I spoke to many, many people throughout the day and at some point in a conversation, I was eventually asked, “So, where did you go to school?” I like the look of disbelief on people’s faces when I tell them I’ve never stepped foot on a college campus. It allows me a brief respite from my self-loathing, which usually returns in fairly short order.

~~~~~~~

There’s a great Stuart Davis exhibit at the Whitney. He’s one of my favs. He plays to my graphic design sensibilities.

On June 23, 1964, after watching a French film that ended with ‘fin,’ Davis added it to the painting on his easel before going to bed.

davis_fin

That night, he had a stroke and died in the ambulance on the way to New York’s Roosevelt Hospital. That’s how I’d like to go. Do the thing I love the most, go to bed and never wake up.

~~~~~~~

Two from Christie’s contemporary art auction a few months ago:

Christopher Wool
And If You
Enamel on aluminum
Est: $12,000,000-18,000,000
Sold for $13,605,000

Jeff Koons
Lobster
Mirror-polished stainless steel
Est: $6,000,000-8,000,000
Sold for $6,885,000

koons_wool

That Christopher Wool is such a fraud. But Jeff Koons! What an innovator! Only $6 million?

Kidding. What does either piece mean? Anything? The lobster was interesting in that it looked exactly like an inflatable pool toy. You didn’t know it was metal unless you rapped it a few times with your knuckle.

The spring art auctions: money amok

It’s the time of the season when we turn our beer-soaked attentions towards the modern art world and gaze, in dumbfounded disbelief, at what hedge fund princes, Russian oligarchs and Sheiks of Araby spend on what they are assured by gallery owners and auction houses to be Beautiful and Important objects d’art.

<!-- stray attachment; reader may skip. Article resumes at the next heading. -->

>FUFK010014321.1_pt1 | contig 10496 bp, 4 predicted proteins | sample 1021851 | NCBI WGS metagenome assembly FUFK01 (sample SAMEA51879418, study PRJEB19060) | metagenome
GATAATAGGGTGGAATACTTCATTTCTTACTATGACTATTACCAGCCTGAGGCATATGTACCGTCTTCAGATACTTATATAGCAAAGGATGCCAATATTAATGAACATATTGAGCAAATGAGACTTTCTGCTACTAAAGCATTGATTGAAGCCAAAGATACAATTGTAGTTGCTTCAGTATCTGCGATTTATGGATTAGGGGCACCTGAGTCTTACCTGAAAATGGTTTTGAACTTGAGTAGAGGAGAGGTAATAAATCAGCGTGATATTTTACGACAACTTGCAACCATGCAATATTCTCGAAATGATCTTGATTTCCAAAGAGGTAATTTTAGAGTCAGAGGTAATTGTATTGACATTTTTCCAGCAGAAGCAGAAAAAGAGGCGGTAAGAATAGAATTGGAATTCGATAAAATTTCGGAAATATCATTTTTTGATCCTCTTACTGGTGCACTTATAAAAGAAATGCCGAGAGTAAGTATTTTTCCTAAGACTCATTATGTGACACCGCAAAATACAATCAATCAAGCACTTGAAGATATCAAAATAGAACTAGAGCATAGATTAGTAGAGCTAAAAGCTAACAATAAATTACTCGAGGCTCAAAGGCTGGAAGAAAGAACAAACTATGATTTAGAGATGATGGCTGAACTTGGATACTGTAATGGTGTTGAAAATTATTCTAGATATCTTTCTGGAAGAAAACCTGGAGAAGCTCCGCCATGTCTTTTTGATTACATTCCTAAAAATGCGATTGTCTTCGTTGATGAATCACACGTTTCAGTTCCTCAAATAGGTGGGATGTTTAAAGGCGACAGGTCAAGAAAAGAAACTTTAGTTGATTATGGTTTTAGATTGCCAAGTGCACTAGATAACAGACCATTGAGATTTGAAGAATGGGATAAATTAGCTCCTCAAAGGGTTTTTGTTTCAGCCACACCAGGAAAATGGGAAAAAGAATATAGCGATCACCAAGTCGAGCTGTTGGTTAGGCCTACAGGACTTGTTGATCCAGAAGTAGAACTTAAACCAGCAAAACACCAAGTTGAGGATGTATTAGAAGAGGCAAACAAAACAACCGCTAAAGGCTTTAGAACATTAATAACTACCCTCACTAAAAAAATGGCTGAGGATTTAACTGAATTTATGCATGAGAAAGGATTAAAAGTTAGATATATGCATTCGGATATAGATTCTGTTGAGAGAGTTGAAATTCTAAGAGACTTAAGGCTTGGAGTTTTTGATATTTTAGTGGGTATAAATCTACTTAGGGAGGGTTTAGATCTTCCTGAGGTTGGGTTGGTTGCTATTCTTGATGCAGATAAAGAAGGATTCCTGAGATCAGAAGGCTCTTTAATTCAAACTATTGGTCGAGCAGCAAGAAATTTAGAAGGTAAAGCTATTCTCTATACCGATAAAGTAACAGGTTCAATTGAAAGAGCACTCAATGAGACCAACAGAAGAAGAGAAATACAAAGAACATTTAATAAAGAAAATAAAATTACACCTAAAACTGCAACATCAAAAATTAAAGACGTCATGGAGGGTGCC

This spring’s Impressionist and Modern Art auctions at Christie’s and Sotheby’s were fairly staid affairs. There were no earth-quaking pieces that set me all aquiver. That’s happened, you know! I’ve turned corners and have been confronted with canvases that looked alive to me. That didn’t happen this time.

I’m going to start with the piece that’s likely to insult the most number of people. There was a WARNING posted outside the small gallery where this was displayed that some people might find the content upsetting.

A dark room with a spotlight trained on a small sculpture of a kneeling man/boy. What could possibly be so offensive about that, you might wonder?

him1

A visitor knelled beside him for perspective.

him2

Walk around to the front of the sculpture and all is revealed.

Maurizio Cattelan
Him
wax, human hair, suit, polyester resin and pigment
Estimate: $10,000,000 – $15,000,000
Sold for $17,189,000

him3

Oh. That guy. You can see how this might meet with some disfavor. There was a guard posted and only a few people were allowed in at a time. Part of the reason it sold for above the high estimate is that Maurizio Cattelan is The Hot Shit right now. He’s about to install a working 18-karat, solid-gold toilet in the bathroom of the Guggenheim. I’m going to poop in it. I am!